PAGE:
No, Honda Didn’t Just Patent a New V4 Supersport

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I thought when I wrote this piece – “The Good, The Bad, and The Ugly About Motorcycle Patents” – that we would see a more sophisticated handling of motorcycle industry patents from the motorcycling media going forward.

Clearly my expectations were too high, since I just saw RideApart’s story, “Honda Underseat Exhaust Patent Hints at V4 Supersport”, which claims to show a patent for a new Honda V4 supersport. It doesn’t, and quite frankly, RideApart should know better…let me explain.

First off – and this really should be an easy one – the patent images show what is obviously a Honda RC213V-S motorcycle, and the patent goes on describe exactly the kind of exhaust system this machine uses, which is based off Honda’s MotoGP race bike.

As I pointed out in my previous story, these images shouldn’t be taken at face value, as the graphics on a patent are merely suggestions (the real meat is in the patent claims section), but they do give us an idea of what a brand is up to unofficially.

As such, any journalist…nay…any sport bike enthusiast worth his or her salt should immediately recognize this motorcycle in illustration, and thus be immediately suspicious.

I was, and it took me about 30 seconds of using Google to find this photo, which gives a pretty good glimpse at the RC213V-S exhaust…it looks familiar, right?

The meatier part of this tip-off though is little bit more technical, and requires an understanding of how the US patent system works – not exactly your normal fare, but again if you are going to publish on this subject, you should first have an understanding of it. It’s really not that difficult.

This is where it is important to know that the USPTO has two search databases: one for patents that have been granted (PatFT), and one for patent applications (AppFtT). It’s important to know which database you are searching in, because otherwise you will be confusing patents with applications.

In case you miss that though, there are several more spots where the USPTO tries to warn you off from looking like an idiot on the internet. First, anytime you see a patent number end in “A1” – as in US 2017/0159531 A1 – this is a tip-off that it is the number for a patent application, not a patent.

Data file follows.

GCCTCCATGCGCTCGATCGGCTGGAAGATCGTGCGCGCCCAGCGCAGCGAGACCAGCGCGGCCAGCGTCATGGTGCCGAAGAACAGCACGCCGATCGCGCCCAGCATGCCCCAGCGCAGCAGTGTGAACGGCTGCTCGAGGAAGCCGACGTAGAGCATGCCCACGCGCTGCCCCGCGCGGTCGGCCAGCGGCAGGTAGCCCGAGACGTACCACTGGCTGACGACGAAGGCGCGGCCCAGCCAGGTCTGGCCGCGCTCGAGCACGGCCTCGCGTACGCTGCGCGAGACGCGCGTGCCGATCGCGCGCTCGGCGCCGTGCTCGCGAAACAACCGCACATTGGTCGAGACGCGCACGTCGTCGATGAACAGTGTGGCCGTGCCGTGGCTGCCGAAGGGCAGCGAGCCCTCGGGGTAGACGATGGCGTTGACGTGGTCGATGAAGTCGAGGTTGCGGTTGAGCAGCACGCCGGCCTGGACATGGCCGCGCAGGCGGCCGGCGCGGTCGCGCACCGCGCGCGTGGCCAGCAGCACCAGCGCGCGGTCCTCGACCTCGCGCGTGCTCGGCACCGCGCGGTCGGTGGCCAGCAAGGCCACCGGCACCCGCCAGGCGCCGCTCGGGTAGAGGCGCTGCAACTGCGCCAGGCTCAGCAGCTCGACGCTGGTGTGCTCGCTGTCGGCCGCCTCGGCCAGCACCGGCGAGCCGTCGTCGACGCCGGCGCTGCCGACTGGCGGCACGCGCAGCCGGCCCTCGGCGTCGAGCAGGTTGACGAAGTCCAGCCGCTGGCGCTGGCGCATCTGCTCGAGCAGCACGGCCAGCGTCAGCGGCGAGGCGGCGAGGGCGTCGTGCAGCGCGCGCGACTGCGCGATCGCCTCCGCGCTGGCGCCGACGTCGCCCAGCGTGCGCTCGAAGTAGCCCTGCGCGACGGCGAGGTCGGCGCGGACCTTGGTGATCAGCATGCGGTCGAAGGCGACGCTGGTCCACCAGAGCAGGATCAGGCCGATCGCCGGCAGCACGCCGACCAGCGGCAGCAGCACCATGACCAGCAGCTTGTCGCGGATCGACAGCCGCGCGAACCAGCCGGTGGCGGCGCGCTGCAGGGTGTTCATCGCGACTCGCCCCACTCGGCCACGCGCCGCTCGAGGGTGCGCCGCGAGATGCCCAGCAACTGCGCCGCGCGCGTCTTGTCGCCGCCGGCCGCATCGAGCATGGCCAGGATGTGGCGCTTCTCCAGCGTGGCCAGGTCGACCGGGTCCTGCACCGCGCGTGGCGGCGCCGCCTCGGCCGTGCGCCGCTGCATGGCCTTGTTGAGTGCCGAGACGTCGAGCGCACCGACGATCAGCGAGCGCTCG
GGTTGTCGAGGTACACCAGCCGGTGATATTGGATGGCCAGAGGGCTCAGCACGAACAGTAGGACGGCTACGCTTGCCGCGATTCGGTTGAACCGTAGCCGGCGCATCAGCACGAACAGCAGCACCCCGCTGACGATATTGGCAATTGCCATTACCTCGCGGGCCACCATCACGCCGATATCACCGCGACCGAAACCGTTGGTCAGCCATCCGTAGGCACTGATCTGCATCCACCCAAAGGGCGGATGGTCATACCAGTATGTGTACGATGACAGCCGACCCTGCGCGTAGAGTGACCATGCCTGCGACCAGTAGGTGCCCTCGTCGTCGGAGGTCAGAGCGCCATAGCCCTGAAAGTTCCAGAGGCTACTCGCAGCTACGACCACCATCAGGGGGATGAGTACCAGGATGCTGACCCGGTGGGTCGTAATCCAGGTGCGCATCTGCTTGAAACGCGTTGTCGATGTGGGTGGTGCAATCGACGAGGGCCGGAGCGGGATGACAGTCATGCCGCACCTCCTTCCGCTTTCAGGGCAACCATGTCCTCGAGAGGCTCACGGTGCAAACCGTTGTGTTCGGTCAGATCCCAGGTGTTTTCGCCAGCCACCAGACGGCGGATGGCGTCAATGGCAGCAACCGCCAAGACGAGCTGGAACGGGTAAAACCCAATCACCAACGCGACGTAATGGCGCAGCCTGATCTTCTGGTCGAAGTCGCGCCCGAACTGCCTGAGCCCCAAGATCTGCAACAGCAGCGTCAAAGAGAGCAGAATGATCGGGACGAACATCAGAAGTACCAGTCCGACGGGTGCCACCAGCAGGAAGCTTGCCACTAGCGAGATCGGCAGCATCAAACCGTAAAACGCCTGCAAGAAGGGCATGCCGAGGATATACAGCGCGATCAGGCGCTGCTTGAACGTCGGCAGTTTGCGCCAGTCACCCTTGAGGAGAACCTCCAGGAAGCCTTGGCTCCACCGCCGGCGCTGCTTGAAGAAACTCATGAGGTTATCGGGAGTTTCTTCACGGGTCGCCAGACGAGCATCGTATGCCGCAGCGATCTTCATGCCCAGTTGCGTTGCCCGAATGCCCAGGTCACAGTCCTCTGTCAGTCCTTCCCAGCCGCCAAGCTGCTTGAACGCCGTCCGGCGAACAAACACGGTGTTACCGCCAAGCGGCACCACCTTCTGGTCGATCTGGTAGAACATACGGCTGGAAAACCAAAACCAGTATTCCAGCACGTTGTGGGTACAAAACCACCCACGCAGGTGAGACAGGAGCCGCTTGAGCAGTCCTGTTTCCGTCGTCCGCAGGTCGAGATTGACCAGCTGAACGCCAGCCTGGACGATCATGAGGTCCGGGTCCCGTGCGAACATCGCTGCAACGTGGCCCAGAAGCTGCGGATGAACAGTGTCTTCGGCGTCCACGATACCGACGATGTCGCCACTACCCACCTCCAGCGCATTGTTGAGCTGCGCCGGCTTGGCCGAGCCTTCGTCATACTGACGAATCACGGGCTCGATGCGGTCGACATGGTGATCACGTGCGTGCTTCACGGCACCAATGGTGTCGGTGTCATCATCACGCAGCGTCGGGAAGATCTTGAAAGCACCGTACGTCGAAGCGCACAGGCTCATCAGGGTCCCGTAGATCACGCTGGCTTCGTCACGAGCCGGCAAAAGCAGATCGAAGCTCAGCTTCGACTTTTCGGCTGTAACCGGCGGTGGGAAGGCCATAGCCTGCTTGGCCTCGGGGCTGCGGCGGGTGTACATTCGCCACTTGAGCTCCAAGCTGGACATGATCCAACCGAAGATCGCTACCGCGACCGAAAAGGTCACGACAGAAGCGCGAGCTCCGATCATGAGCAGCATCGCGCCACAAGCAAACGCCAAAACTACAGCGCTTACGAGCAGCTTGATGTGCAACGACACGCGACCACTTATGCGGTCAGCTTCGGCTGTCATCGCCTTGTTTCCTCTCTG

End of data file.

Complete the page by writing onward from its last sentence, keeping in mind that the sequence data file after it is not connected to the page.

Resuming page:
When in doubt though, the USPTO really tries to flag this issue for you…by calling the document a PATENT APPLICATION PUBLICATION. I have double-circled this below, just to make sure it is extra clear. We can’t take any chances here, apparently.

So right off the bat, we know that Honda hasn’t patented anything. Instead, they have applied for a patent – a fine but important legal distinction. But what about this being for a new V4 supersport?

Beyond the fact that the patent application says nothing on the issue of a V4 engine (the patent actually says it can be used for any engine configuration type), we can tell by the timing of this document that it refers to an older machine, not some new 600cc class bike – that’s what a “supersport” is by the way, but you knew that already.

This is the real important part, because one needs to understand that the filing date and the publication date are two very different things on a patent.

The USPTO is a slow government bureaucracy, and it can literally take years for a patent application to be published, let alone for it to become a full-fledged patent. 

As we can see in the close-up below, the filing date for this patent was December 4, 2015 – whereas the publication date was today, June 8, 2017. Why is this important? That filing date gives insight on when Honda wants that intellectual property protection to start taking place.

Even more important though, it frames that patent in the events of that time.

In the case of the latter-part of 2015, that was when Honda was beginning to deliver the Honda RC213V-S street bike to customers the world, which is when a product would be considered in the public domain, and thus is when you would want IP protections to start taking effect.


No one likes a new motorcycle story more than I do, but sadly today I have to scuttle any hopes that we have seen a glimpse of some new V4 sport bike that is coming down the pipe from Big Red.

Maybe such a machine is coming, and maybe it will use this technology (both points are almost certainly yes), but what we have seen here has clearly nothing to do with a new machine, and instead belongs to the Honda RC213V-S.

As I’ve said before: “when someone flaunts a patent image as proof that a new motorcycle is coming to market, they either have no idea what they are talking about, or they are click-baiting you into reading their story. Sometimes it’s both.”

I’ll let you decide what the case is here.

Source: USPTO

Jensen Beeler

Despite his best efforts, Jensen is called one of the most influential bloggers in the motorcycle industry, and sometimes consults for motorcycle companies, whether they've solicited his expertise or not.